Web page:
Set in the middle of typical Pembrokeshire landscape this walk, the first section of which is part of Pembrokeshire County Council's multi-user route, is fairly flat with the majority of surfaces being stone and stone concrete. It is therefore suitable for people of all ages and abilities. Ideal for families with, perhaps, small bikes and push chairs as well as older persons who like easy, none too strenuous walks.
Walking: The walk begins and ends by the storage centre at Thomas Chapel crossroads, south west of Templeton.
Bus: Bus Timetables
Train: Nearest station is at Narberth.
Road Map:Search for "Templeton, Pembrokeshire".
Parking: There is a small parking area outside the storage centre perimeter where the walk begins and ends.
Refreshments: There is a public house in Templeton.
Start/Finish: Thomas Chapel crossroads.
Distance: 2.1 miles 1 hour
Terrain: This is a relatively easy short route across stone paths, concrete and grass. As part of the multi-user route, it is accessible to persons of all ages and abilities.
Car Park: 1
- The walk begins at the storage centre, Thomas Chapel crossroads, south west of the village of Templeton. A gate gives access to a waymarked stone path alongside a memorial stone for the airfield ahead (northwards) across the airfield. After crossing a main runway the path enters a small wooded copse.
- Ahead is a gate which leads across a main road onto a lane - this is part of another longer route. Ignore this and turn left before the gate.
- You now follow another waymarked route that takes you back across the airfield in a south westerly direction. Soon the stone path narrows but the route is well waymarked and crosses three disused runways.
- Where the path finally joins a disused concrete perimeter track near the boundary of the airfield, turn left following the permissive path signs. After about 1/4 mile turn left onto an old runway again following the waymarked route around two sides of an area of woodland on the right. Then bear right along another old runway heading towards a large building in the distance.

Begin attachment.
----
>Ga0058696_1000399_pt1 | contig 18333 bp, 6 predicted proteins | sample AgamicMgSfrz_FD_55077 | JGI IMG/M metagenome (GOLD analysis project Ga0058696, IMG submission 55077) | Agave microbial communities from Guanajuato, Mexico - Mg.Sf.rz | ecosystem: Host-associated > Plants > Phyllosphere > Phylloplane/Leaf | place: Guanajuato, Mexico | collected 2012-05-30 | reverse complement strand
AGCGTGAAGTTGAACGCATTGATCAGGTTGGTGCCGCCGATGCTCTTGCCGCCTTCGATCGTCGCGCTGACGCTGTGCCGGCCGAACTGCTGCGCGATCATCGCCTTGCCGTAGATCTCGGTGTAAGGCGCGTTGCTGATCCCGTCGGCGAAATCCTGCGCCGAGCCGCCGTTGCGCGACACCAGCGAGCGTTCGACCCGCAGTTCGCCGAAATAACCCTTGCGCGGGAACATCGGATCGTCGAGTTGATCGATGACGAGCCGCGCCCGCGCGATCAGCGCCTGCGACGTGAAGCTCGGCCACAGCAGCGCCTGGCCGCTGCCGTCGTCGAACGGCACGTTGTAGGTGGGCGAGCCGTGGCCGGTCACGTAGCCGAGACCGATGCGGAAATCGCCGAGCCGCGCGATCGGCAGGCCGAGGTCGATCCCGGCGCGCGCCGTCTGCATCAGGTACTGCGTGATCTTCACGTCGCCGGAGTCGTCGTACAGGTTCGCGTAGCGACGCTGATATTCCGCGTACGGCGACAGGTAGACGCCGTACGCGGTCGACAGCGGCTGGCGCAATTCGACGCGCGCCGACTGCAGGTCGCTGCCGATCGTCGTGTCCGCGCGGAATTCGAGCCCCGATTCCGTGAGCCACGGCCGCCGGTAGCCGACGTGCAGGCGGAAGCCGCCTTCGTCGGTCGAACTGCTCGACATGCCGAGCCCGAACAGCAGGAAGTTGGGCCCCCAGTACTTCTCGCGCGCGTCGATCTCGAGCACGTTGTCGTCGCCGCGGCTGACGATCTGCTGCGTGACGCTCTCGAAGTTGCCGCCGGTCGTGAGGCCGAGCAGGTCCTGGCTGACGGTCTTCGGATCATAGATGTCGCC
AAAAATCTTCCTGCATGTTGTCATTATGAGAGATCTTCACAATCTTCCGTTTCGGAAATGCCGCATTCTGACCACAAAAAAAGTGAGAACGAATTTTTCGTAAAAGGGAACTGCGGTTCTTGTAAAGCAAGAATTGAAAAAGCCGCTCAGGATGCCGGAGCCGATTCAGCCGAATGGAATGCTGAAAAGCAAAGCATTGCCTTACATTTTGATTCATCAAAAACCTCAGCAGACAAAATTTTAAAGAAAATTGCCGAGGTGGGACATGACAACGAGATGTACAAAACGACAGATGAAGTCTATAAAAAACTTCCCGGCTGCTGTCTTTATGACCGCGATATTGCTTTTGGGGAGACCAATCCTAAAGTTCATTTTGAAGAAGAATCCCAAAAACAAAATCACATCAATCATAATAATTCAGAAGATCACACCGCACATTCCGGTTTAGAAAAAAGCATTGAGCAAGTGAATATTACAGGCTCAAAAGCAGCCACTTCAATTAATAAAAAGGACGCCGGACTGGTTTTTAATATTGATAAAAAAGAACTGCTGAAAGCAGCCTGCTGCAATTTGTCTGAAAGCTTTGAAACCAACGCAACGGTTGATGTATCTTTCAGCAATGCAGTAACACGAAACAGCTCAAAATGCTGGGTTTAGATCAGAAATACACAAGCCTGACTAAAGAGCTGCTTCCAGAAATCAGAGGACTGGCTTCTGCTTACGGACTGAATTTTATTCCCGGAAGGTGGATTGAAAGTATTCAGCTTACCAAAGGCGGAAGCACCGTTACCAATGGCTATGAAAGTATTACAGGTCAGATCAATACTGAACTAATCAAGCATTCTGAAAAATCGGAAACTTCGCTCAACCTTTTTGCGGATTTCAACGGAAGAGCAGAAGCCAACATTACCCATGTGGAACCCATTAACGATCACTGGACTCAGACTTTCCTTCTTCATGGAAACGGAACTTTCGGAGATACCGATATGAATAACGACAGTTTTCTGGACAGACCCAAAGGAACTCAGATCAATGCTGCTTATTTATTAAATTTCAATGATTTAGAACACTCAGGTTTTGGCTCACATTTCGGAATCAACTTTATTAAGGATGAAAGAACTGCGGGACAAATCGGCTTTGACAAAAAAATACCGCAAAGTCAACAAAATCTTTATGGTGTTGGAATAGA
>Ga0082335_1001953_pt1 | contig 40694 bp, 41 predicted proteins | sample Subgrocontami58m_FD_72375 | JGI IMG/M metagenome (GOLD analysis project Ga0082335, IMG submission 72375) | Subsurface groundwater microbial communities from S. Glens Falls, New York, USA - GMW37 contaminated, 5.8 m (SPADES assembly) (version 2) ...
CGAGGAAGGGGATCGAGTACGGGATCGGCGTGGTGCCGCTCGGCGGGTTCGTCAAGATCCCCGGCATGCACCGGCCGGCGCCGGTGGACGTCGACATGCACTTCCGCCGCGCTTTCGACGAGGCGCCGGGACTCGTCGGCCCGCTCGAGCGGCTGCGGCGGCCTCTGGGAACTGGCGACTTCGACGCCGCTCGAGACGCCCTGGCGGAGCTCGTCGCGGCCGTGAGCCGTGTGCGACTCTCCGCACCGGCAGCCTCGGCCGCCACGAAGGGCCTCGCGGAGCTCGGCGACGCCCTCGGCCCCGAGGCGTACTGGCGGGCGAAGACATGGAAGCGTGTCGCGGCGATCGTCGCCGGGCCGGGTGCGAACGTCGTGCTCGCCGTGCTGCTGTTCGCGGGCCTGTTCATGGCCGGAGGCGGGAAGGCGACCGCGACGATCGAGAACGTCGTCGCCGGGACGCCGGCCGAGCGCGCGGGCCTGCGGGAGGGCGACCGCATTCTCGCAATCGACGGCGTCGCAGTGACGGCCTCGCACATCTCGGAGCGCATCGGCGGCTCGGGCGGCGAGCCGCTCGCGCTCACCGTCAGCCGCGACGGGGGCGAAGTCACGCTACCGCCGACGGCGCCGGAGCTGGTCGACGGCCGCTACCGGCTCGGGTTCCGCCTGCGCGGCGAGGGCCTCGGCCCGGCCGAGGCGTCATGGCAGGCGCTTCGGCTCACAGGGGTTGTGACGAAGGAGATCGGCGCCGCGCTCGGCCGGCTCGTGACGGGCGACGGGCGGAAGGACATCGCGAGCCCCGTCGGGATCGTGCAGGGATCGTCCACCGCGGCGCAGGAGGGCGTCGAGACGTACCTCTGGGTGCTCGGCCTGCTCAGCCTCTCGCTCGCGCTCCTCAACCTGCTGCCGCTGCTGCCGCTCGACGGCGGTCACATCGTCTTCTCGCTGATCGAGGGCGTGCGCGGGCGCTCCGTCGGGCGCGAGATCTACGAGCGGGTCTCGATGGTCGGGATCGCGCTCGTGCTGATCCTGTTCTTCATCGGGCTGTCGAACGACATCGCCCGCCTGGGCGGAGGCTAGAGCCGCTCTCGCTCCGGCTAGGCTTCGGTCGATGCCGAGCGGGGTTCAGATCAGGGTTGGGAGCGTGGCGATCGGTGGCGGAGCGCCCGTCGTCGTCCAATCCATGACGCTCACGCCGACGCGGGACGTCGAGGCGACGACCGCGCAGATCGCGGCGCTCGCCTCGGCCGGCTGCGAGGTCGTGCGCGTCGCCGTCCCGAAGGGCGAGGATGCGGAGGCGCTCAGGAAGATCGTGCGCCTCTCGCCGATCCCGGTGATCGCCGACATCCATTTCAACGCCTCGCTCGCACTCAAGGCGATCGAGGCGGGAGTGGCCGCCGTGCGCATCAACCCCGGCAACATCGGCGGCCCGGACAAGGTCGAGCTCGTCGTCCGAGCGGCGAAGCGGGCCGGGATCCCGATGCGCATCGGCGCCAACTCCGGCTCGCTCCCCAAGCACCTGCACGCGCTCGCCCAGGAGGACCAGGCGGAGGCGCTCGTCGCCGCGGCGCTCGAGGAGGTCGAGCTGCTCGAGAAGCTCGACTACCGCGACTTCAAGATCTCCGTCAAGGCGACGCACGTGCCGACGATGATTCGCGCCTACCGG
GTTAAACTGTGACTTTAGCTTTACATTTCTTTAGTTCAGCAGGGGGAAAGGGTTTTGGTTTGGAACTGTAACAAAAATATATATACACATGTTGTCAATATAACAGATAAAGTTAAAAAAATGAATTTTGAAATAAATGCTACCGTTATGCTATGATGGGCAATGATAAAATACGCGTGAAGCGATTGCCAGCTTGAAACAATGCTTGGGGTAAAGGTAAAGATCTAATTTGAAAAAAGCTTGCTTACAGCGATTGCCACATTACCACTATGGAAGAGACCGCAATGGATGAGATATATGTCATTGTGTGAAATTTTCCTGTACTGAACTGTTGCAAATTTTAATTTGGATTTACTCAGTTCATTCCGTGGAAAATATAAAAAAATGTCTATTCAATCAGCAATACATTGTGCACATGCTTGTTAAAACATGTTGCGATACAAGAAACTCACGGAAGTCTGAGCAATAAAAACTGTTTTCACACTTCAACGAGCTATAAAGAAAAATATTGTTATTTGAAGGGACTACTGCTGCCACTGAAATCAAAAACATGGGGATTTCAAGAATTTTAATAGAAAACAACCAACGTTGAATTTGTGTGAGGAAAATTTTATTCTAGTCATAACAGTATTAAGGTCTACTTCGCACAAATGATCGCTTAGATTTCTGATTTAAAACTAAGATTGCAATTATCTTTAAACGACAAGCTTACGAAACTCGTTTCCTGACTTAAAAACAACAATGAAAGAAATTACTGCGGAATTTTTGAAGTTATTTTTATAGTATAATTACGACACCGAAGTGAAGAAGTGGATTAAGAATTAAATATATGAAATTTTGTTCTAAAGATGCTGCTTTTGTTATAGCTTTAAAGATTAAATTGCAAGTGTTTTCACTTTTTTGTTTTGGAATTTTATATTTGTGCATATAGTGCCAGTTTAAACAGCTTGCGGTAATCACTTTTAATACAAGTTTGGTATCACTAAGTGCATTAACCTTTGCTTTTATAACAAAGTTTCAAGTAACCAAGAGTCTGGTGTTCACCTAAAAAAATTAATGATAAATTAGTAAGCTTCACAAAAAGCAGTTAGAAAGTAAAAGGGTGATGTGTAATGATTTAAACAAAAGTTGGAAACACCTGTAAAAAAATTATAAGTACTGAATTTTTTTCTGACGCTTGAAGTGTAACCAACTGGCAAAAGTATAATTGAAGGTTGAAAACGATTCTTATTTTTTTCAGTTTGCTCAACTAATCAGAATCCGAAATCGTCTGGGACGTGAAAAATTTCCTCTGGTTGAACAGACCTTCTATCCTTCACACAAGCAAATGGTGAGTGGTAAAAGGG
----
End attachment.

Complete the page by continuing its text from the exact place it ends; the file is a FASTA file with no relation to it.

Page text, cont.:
- Once back at the memorial stone bear right onto the path through a gate which brings you back to the start, near the storage centre at Thomas Chapel crossroads.
Stepaside Ironworks Circular
It's good to walk, so why not step out and sample some of the walks your neighbourhood has to offer. This walk which starts and finishes at the Stepaside Ironworks car park is one of a number of town and country walks which have been produced by Pembrokeshire County Council.
This short walk takes in the historic industrial sites of Stepaside Ironworks and Grove Colliery. It links with the Miners Walk as well as the Stepaside to Saundersfoot Walk. All four walks offer a fascinating glimpse into Pembrokeshire's industrial past as well as beautiful views of the local landscape.
Additionally, long sections of all these walks utilise the new multi-user path, a path which is accessible to walkers of all ages and abilities.
South Pembrokeshire once had a thriving coal and iron industry of which little evidence remains today but Stepaside Ironworks and the nearby Grove Colliery have been superbly restored to afford the visitor a glimpse into this rich heritage.
This short walk takes you around these two sites as well as offering splendid views of the local landscape.
It also links with two other web walks. From Stepaside Ironworks you can walk down the new multi-user path to the coast at Wiseman's Bridge and along, via a disused railway line, to the port of Saundersfoot, from where the coal and iron was exported.
Additonally, this walk links, via beautiful country lanes, with the Miners Walk which begin in the nearby village of Kilgetty. Several sections of these walks utilise the multi-user path and are therefore suitable for all ages and abilities - there are plenty of pick and mix options that do not involve full hiking gear!
Walking: The walk begins and ends at the Stepaside Ironworks free car park.
Bus: 351 Tenby-Pendine Bus Timetables
Train: Nearest station is at Kilgetty. Transport for Wales
Road Map: Search for "Stepaside, Pembrokeshire".
Parking: There is a car park adjacent to the old Ironworks.
Toilets: There are public toilets in Kilgetty.
Refreshments: Kilgetty village has shop and a public house.
Start/Finish: Stepaside Ironworks car park.
Distance: 1.1 miles, 1 hour
Terrain: This is a short walk over tarmac, multi-user path, gravel and grassy paths - the latter are quite steep.
Car Park: 1
- Stepaside Ironworks (1) is situated adjacent to the car park. An information board gives details of the history of the site.